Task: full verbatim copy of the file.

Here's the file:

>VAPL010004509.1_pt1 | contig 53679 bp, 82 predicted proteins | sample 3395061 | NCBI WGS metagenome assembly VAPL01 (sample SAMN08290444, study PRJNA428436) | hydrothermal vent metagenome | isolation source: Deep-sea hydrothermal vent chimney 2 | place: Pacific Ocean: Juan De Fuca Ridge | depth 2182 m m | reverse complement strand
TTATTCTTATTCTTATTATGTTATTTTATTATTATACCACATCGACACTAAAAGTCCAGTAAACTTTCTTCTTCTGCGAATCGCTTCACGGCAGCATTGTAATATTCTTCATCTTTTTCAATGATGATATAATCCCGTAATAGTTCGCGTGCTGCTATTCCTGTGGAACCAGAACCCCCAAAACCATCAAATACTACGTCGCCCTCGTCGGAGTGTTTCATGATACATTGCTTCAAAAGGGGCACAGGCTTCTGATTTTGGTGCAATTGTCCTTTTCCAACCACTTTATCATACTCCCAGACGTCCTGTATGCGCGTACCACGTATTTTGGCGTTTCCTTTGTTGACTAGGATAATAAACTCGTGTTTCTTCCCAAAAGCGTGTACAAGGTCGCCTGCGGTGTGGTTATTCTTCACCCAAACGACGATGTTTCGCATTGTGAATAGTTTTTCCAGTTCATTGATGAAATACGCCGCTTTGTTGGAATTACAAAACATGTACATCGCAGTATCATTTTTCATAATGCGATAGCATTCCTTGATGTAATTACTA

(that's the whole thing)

>VAPL010004509.1_pt1 | contig 53679 bp, 82 predicted proteins | sample 3395061 | NCBI WGS metagenome assembly VAPL01 (sample SAMN08290444, study PRJNA428436) | hydrothermal vent metagenome | isolation source: Deep-sea hydrothermal vent chimney 2 | place: Pacific Ocean: Juan De Fuca Ridge | depth 2182 m m | reverse complement strand
TTATTCTTATTCTTATTATGTTATTTTATTATTATACCACATCGACACTAAAAGTCCAGTAAACTTTCTTCTTCTGCGAATCGCTTCACGGCAGCATTGTAATATTCTTCATCTTTTTCAATGATGATATAATCCCGTAATAGTTCGCGTGCTGCTATTCCTGTGGAACCAGAACCCCCAAAACCATCAAATACTACGTCGCCCTCGTCGGAGTGTTTCATGATACATTGCTTCAAAAGGGGCACAGGCTTCTGATTTTGGTGCAATTGTCCTTTTCCAACCACTTTATCATACTCCCAGACGTCCTGTATGCGCGTACCACGTATTTTGGCGTTTCCTTTGTTGACTAGGATAATAAACTCGTGTTTCTTCCCAAAAGCGTGTACAAGGTCGCCTGCGGTGTGGTTATTCTTCACCCAAACGACGATGTTTCGCATTGTGAATAGTTTTTCCAGTTCATTGATGAAATACGCCGCTTTGTTGGAATTACAAAACATGTACATCGCAGTATCATTTTTCATAATGCGATAGCATTCCTTGATGTAATTACTA